I’ve long made this case . . . for example here in 2008: a New York Times infographic by Tommy McCall showing how $10,000 invested in the S&P since 1929 only under Republican presidents would have grown to $11,733 but to $300,671 under Democrats.
In 2012, I went back four more Republican years, to 1925, to match the four more Democratic years we’d just had, which changed the results to “less than $30,000” under Republicans but “more than $300,000” under Democrats.
(All these numbers exclude dividends.)
So with a new election looming, I’ve tried it again, this time going back yet another four Republican years, to 1921, to balance the four more Democratic years since 2012 — 48 years each — and this time I used the Dow instead of the S&P because the data were easier to come by.
Drum roll, please?
As of Friday’s close, your $10,000 would have grown to $41,380 under Republicans but to $575,324 under Democrats.
Vote blue, boys and girls.
Because as I’ve argued before, it’s not one of those flukes without causation — like the way you could seemingly predict the market depending on who won the Super Bowl. Republicans and Democrats have different governing philosophies that cause different economic outcomes.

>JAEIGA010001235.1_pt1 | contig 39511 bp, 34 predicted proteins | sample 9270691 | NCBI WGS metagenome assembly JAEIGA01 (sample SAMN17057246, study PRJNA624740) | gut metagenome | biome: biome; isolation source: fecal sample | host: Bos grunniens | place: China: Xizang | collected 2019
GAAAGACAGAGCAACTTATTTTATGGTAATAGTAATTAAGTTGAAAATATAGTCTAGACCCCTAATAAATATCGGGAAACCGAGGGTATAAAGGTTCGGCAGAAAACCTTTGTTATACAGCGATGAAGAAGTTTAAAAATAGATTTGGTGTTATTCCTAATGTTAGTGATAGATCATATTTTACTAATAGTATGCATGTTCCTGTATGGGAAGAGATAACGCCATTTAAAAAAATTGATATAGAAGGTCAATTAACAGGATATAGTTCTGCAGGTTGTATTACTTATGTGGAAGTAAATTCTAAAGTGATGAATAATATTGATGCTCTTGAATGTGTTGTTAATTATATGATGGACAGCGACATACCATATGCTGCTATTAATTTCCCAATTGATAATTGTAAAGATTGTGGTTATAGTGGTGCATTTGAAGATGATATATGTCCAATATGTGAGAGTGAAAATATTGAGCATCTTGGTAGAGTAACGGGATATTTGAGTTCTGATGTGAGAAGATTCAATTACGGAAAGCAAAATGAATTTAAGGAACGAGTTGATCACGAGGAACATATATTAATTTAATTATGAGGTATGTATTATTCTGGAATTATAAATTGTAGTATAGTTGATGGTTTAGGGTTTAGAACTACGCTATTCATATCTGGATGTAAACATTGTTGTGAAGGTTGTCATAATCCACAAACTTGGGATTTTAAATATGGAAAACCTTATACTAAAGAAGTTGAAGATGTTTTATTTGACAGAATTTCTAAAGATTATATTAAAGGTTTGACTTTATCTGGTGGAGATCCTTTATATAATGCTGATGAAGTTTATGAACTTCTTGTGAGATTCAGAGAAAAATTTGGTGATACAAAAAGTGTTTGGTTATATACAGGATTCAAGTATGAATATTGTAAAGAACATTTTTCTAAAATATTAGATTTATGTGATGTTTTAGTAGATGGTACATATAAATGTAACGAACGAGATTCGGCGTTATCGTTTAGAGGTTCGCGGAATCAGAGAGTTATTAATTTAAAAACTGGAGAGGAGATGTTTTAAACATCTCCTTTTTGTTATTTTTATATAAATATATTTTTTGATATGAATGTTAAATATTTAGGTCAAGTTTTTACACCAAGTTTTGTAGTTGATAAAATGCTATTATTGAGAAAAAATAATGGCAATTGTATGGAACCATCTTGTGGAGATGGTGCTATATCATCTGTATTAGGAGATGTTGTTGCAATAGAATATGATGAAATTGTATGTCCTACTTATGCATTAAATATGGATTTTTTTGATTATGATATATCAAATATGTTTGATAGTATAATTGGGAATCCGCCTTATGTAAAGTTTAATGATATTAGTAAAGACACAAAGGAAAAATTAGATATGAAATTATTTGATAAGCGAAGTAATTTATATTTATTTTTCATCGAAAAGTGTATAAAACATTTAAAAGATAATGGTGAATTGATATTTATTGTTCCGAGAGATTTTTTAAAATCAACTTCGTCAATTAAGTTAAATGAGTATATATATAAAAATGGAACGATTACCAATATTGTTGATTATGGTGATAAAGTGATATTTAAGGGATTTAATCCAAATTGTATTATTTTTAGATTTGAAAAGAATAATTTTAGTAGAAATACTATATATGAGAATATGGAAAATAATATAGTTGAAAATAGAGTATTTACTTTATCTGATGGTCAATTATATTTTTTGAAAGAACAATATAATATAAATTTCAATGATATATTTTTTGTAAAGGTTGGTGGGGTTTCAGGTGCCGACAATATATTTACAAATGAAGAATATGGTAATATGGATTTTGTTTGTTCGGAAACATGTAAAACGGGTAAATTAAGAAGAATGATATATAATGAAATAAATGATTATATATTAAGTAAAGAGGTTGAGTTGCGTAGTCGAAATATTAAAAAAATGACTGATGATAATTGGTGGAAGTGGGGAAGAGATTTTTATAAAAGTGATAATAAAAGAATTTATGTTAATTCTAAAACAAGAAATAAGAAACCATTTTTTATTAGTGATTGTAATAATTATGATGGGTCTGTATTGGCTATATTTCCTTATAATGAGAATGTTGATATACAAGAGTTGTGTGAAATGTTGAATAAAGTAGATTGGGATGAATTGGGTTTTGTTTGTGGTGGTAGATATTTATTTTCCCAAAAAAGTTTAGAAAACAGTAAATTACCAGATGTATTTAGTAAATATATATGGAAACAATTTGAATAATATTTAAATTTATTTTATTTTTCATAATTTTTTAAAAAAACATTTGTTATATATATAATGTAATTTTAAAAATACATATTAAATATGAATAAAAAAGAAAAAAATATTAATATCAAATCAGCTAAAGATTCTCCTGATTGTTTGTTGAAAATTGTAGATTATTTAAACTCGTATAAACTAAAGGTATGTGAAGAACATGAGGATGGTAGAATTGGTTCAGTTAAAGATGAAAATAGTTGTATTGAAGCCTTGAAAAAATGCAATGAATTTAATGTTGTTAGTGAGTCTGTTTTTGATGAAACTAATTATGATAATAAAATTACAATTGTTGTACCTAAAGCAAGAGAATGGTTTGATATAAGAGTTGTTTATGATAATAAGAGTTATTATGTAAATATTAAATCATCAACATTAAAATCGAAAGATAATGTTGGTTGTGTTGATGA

Republicans promote inequality, thinking that the wealthy — being the “job creators” — should be lightly taxed while unions are busted, the minimum wage held low, Medicaid expansion rejected, and Pell Grants cut back.
But as Nick Hanauer so wonderfully explains, it is the middle class — the consumers — not the wealthy who are the job creators. Democratic policies that boost the bottom 95% have repeatedly proven to grow the economy better than Republican “trickle-down economics” designed to advantage those already best off.
What’s more, Republicans are by nature conservative — and so, for example, blocked the American Jobs Act that would have revitalized our infrastructure: a terrific engine for economic growth. Democrats are by nature progressive — more apt to invest in the future.
Stock market performance seems to confirm that, over time, and in broad strokes, one governing philosophy serves most of us better than the other.
Quote of the Day
A penny saved may be a penny earned, but it's one boring penny. A penny invested, on the other hand, bounces around. It gets bigger one day, smaller the next. A bit player in the drama of global finance, that penny buys a guy a balcony seat in the theater of macroeconomics.~Susan Stewart
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